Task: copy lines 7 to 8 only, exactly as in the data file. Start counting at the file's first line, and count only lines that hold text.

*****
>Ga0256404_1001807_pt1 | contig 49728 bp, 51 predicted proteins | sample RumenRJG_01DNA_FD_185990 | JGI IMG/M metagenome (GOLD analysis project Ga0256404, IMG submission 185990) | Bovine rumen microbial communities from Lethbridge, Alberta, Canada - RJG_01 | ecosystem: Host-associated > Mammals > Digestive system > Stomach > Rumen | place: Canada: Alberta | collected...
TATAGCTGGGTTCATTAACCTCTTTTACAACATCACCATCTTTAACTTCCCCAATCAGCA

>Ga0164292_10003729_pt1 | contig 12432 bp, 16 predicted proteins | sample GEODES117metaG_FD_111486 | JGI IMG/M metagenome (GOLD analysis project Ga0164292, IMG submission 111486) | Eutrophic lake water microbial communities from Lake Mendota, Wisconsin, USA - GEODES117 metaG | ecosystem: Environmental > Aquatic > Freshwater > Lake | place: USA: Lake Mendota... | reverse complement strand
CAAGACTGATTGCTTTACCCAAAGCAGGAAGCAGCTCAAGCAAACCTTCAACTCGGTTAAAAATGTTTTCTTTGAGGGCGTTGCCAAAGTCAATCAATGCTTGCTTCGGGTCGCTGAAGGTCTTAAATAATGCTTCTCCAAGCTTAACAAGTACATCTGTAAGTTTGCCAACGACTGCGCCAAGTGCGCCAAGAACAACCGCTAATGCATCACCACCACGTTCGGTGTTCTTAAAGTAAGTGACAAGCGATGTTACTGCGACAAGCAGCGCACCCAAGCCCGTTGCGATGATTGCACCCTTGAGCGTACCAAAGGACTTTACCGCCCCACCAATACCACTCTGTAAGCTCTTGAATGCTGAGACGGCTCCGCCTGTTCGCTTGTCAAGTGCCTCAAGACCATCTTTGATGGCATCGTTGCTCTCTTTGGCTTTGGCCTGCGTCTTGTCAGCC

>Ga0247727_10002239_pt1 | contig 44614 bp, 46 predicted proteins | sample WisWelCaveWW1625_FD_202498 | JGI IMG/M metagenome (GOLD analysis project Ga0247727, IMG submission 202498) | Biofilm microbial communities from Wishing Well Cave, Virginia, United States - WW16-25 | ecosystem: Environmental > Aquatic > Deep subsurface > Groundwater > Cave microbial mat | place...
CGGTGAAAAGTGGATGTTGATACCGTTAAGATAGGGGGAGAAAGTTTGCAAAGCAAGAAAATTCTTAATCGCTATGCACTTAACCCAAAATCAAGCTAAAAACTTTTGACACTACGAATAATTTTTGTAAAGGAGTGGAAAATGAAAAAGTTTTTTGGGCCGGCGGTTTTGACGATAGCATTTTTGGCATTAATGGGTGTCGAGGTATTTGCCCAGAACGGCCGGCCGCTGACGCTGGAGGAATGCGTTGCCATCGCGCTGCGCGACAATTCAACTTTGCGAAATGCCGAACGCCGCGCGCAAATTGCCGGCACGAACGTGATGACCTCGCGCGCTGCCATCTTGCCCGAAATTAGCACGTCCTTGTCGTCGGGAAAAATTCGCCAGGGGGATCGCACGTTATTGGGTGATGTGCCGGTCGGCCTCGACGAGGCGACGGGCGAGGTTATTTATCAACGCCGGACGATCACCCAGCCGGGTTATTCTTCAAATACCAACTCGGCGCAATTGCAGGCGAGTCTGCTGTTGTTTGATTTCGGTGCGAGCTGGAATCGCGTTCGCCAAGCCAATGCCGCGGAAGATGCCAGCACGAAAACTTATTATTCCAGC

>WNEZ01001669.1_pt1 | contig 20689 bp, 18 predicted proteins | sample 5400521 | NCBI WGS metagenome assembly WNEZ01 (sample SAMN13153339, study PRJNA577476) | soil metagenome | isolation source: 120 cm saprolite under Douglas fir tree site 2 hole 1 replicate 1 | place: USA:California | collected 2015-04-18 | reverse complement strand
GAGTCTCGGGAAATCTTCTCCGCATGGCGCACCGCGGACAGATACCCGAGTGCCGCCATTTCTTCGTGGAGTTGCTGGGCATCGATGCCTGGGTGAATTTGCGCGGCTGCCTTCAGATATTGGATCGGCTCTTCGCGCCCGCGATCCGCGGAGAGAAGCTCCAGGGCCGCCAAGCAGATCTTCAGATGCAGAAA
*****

>WNEZ01001669.1_pt1 | contig 20689 bp, 18 predicted proteins | sample 5400521 | NCBI WGS metagenome assembly WNEZ01 (sample SAMN13153339, study PRJNA577476) | soil metagenome | isolation source: 120 cm saprolite under Douglas fir tree site 2 hole 1 replicate 1 | place: USA:California | collected 2015-04-18 | reverse complement strand
GAGTCTCGGGAAATCTTCTCCGCATGGCGCACCGCGGACAGATACCCGAGTGCCGCCATTTCTTCGTGGAGTTGCTGGGCATCGATGCCTGGGTGAATTTGCGCGGCTGCCTTCAGATATTGGATCGGCTCTTCGCGCCCGCGATCCGCGGAGAGAAGCTCCAGGGCCGCCAAGCAGATCTTCAGATGCAGAAA